There’s a story over at The Daily Beast that tells the often-told tale about how the Dolan family (i.e. owners of Cablevision and the Knicks) want to buy the Yankees. The reason to re-hash it this time, obviously, is George Steinbrenner’s death. From the article:
Now speculation is beginning to mount among sources close to the Dolans
that Steinbrenner’s death will serve as a “catalyst”–to use Wall Street
vernacular for a triggering event–for them to eventually make another
offer to buy the greatest franchise in sports.
Sure, I can see bringing it up again because a big event just happened that could cause people to re-think, change course, or whatever. But there’s really no there there. There’s no new information which suggests any change of heart on the part of Yankees’ ownership with respect to a sale. What’s more, Yankees’ President Randy Levine is shooting the story down this morning:
“The reporter was told that neither the Yankees nor YES, are, will be or
have have been for sale. This is all fantasy. It’s just as likely that
we would buy the Knicks or Rangers.”
Levine can be full of it sometimes, but this makes abundant sense to me. Sure, George Steinbrenner just died, but whatever the titles say, George Steinbrenner hasn’t been running the Yankees for several years now. There’s been a lot of talk about how the Steinbrenner family is getting out of having to pay estate taxes because of the timing of his death, but they didn’t know when he was going to die. As such, if there was ever an intention of selling the team, wouldn’t it have made sense for it to go into a trust or be sold before Steinbrenner’s death to avoid even the potential for a big tax bill?
Thanks to the new stadium revenues are at an all-time high. Hal Steinbrenner has shown himself to be even more adept at running the Yankees than his father was. I’ll eat my hat if he sells the team to the Dolans in the next decade.
Orioles closer Zach Britton had appeared in a major league record 43 consecutive games without allowing an earned run, spanning May 5 to August 22. That streak came to an end on Wednesday evening against the Nationals.
The Orioles entered the bottom of the ninth inning holding a 10-3 lead, but reliever Parker Bridwell immediately found himself in hot water. He yielded back-to-back singles to Danny Espinosa and Clint Robinson. He was able to strike out Trea Turner, but walked Jayson Werth to load the bases. Daniel Murphy then crushed his first career grand slam to make it a 10-7 game. That prompted manager Buck Showalter to bring in Britton.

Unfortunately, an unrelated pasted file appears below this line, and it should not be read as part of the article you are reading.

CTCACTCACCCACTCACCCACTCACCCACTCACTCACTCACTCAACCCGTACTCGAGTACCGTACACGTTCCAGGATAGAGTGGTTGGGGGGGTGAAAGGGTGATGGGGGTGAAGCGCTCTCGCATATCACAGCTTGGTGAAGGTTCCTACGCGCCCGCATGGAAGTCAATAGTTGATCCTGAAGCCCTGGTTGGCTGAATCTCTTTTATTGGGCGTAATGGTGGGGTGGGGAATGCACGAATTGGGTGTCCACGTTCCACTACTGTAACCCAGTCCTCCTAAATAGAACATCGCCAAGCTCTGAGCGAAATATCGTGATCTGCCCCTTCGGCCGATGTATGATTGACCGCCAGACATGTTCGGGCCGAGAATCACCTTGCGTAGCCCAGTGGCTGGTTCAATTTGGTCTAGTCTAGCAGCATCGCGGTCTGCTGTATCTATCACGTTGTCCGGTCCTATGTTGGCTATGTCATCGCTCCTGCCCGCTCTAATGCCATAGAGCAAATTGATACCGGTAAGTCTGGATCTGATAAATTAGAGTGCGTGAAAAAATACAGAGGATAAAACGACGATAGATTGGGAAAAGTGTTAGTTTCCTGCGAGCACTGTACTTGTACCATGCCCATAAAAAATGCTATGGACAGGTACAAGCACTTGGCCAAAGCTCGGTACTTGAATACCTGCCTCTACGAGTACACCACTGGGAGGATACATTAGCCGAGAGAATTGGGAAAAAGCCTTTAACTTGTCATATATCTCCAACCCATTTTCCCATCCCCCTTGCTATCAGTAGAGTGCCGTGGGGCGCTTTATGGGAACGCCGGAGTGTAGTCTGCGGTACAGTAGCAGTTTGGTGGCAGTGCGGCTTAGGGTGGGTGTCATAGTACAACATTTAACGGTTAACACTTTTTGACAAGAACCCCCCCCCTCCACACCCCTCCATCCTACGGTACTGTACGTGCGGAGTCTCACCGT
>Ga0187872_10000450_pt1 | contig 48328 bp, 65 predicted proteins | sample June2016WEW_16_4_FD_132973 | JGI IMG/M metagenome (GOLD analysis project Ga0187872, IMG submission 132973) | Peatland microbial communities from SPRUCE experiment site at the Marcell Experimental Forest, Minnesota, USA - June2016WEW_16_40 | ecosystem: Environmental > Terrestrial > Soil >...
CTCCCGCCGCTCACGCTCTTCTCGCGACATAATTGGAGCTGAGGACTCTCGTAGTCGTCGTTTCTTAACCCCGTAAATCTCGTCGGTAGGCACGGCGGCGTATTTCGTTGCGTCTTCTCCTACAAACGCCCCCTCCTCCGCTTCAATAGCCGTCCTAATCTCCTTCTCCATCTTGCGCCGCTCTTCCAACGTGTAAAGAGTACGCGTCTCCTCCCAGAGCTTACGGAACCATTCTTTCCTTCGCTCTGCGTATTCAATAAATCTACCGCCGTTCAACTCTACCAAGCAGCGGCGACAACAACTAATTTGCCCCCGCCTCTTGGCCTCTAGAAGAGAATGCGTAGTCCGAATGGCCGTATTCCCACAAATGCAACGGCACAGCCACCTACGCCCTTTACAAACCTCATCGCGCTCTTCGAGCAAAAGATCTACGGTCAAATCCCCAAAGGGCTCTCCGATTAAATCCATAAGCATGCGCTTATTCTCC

Britton, too, was knocked around. He served up a single to Bryce Harper, followed by a double to Anthony Rendon that scored Harper, pushing the score to 10-8 and ending Britton’s streak. Wilson Ramos reached on a fielder’s choice back to Britton, but the lefty finally finished the game by getting Ryan Zimmerman to ground into a game-ending 4-6-3 double play.
Britton now holds a nice 0.69 ERA with 38 saves and a 61/16 K/BB ratio in 52 innings of work this season.
Per Mark Feinsand of the New York Daily News, a fan fell into the Yankees’ dugout at Safeco Field in the eighth inning of Wednesday afternoon’s game against the Mariners.
The Yankees were heading into the bottom half of the inning when catcher Brian McCann heard “a loud thud” and looked over to find a fan laying on the dugout floor. According to McCann, the fan “basically knocked himself out.”
Manager Joe Girardi said the incident “kind of freaked me out, actually.”
McCann added, “You don’t know his intentions. It looked like he was trying to run on the field, but he didn’t make it there. It could have been worse.”
That McCann and Girardi aren’t immediately trusting of an uninvited visitor to the dugout has merit. In 2002, two fans ran onto the field and attacked Tom Gamboa, then the Royals’ first base coach. One of the two was in possession of a knife. Typically, fans that trespass are drunk and want attention, but to echo McCann’s sentiment, you never know.